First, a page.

How to deal with test anxiety and stress

By the time mid-semester tests start, most people are already stressed out by their academic workload. This, combined with the hassle of preparing for tests and worrying about your potential performance on the test, creates test anxiety. Evidence of test anxiety can range from relatively minor apprehension to more severe emotional and physical symptoms like depression, dry mouth, shortness of breath, headache, and so on.

Whatever form this anxiety takes, it is generally counterproductive in that it usually makes studying for the test harder than it ought to be. Regardless of how severe your stress is, the following tips have proven useful in helping to addressing test anxiety and stress.

 

  1. Be prepared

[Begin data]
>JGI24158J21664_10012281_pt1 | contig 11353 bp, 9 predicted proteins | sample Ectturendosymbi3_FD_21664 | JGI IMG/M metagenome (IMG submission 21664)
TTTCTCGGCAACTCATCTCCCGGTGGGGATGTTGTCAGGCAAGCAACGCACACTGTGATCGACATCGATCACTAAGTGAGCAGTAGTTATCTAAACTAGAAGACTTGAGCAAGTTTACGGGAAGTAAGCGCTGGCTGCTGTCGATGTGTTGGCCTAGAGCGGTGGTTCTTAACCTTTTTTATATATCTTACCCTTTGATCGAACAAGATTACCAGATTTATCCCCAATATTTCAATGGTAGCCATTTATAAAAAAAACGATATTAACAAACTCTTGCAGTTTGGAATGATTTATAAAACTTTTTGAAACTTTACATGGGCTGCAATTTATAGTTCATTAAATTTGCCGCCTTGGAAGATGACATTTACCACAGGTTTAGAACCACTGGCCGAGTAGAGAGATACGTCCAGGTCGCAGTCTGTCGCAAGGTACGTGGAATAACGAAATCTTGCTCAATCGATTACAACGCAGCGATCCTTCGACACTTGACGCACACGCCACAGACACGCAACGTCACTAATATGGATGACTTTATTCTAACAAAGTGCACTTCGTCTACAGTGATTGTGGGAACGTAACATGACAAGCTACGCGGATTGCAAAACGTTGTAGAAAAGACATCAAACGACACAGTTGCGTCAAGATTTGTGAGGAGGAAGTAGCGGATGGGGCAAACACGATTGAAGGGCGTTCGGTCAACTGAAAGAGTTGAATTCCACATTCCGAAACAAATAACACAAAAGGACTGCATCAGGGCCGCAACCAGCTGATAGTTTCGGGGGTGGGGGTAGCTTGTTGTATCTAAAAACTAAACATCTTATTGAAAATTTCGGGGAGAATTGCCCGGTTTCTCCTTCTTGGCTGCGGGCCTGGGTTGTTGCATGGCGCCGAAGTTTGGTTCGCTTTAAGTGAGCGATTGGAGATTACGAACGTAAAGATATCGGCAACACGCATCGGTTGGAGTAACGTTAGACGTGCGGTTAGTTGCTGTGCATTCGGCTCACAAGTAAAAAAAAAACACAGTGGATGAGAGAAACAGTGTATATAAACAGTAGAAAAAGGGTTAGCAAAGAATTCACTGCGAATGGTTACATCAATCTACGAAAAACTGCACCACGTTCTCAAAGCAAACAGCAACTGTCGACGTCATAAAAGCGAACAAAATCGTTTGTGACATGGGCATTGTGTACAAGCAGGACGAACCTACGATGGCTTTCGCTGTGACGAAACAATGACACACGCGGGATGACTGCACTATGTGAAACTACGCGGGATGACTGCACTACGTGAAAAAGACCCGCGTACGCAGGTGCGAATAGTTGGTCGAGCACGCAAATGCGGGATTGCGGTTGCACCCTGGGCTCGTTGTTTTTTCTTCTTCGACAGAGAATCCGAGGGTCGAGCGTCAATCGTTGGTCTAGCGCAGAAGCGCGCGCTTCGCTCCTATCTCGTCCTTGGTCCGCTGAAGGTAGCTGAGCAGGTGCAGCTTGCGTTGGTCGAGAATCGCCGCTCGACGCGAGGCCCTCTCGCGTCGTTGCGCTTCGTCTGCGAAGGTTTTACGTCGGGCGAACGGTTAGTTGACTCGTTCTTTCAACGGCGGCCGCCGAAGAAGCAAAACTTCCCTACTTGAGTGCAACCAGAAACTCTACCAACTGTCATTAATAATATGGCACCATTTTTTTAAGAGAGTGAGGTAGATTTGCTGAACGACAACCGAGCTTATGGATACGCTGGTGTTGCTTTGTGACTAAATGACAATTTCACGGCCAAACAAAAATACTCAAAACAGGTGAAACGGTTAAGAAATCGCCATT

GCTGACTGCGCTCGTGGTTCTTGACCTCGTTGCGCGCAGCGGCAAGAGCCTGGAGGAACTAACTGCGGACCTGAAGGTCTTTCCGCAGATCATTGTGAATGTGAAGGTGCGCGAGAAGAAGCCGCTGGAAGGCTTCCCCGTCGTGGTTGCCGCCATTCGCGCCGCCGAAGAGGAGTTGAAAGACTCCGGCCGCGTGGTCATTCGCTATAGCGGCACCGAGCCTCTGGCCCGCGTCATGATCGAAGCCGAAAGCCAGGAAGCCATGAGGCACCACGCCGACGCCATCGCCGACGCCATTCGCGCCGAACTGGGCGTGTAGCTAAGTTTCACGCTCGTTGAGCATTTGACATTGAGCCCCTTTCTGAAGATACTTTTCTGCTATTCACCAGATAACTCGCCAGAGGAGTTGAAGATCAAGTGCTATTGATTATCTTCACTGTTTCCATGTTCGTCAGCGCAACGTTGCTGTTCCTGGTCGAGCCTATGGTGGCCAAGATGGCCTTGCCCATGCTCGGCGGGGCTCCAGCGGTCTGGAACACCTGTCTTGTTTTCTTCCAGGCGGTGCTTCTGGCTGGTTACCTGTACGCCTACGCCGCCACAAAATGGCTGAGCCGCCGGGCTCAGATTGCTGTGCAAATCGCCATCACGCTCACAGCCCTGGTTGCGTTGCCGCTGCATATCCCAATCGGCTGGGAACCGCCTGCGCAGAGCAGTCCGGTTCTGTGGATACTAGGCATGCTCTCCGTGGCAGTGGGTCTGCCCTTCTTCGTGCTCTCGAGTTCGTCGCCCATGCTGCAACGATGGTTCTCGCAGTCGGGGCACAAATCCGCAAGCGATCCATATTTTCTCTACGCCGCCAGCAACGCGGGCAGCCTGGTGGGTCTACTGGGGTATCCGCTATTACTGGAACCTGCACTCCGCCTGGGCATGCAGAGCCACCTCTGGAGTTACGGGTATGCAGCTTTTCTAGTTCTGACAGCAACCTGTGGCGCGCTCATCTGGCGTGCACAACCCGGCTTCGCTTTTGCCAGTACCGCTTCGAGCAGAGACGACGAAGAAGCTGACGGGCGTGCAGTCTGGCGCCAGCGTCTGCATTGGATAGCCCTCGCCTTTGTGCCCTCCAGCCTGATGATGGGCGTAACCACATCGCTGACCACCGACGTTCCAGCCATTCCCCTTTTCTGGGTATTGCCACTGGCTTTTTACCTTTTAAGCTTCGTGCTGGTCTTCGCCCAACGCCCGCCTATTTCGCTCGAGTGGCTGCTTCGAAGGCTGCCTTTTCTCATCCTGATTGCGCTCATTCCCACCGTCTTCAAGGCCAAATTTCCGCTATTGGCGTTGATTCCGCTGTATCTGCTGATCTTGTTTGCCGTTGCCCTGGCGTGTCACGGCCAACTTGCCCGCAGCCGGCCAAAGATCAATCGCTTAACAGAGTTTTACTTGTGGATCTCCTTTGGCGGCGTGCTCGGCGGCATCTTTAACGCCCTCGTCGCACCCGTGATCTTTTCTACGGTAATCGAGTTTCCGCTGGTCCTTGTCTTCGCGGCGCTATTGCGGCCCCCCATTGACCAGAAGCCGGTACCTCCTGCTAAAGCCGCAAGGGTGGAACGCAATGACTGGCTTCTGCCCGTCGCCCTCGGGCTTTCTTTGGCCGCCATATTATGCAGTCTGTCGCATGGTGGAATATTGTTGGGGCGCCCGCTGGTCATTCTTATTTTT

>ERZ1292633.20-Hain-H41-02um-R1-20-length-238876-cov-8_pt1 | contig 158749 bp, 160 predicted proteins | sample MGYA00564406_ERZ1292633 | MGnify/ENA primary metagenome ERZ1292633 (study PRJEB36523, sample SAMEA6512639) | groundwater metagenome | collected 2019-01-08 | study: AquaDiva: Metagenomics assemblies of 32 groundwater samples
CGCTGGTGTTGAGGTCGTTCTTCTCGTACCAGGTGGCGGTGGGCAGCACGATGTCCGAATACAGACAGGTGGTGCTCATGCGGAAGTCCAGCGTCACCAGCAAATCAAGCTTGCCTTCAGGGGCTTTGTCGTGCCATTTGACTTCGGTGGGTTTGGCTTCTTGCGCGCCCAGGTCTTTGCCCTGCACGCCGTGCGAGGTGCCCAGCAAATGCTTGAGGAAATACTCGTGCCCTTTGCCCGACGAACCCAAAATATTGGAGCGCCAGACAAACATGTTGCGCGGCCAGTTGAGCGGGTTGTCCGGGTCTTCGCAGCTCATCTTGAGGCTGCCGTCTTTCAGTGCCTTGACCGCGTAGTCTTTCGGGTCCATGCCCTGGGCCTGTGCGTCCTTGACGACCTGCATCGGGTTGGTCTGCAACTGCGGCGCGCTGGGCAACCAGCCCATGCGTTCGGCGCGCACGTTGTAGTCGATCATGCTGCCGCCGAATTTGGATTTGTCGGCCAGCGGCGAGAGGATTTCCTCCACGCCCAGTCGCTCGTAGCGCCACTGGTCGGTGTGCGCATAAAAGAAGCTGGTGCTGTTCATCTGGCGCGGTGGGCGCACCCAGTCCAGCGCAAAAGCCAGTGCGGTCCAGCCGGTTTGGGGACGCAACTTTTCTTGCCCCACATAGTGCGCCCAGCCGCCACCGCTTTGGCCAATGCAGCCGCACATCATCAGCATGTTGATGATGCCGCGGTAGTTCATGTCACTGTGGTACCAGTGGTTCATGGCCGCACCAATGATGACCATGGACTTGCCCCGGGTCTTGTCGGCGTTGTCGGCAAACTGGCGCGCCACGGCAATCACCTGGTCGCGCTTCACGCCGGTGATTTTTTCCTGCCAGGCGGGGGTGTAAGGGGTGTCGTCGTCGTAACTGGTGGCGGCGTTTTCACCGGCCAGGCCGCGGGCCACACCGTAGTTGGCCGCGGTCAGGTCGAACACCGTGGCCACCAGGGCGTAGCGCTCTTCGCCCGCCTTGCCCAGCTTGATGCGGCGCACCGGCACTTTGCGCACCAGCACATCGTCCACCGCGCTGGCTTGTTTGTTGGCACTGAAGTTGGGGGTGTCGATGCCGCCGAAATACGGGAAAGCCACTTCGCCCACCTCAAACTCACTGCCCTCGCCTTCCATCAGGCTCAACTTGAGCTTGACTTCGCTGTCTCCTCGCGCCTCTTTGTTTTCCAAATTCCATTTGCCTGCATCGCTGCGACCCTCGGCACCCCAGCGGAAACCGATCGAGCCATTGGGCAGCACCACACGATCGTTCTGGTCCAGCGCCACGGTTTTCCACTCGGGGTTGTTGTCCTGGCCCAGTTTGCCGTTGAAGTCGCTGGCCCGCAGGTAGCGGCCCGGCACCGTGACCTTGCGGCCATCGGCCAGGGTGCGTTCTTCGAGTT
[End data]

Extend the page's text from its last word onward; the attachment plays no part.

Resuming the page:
Generally, test anxiety is rooted in the fear of not having studied well enough. Hence, it logically follows that being well prepared should at the very least diminish a substantial part of the anxiety. Adequate preparation does not begin the day or week before the test, but from the first class. Many people find this excessive and unrealistic, claiming that studying just before the test is best because the pressure helps them assimilate better and faster. While people have different study styles (as will be considered later) this ‘style’ is questionable. One is hard pressed to find the effectiveness in studying all night, hopped up on coffee, when the same, if not better, results can be achieved by keeping up to date on the course material throughout the semester. Not only does prior familiarization with the course material diminish anxiety by boosting one’s confidence, it also diminishes stress, in that a shorter time is required to prepare for the test.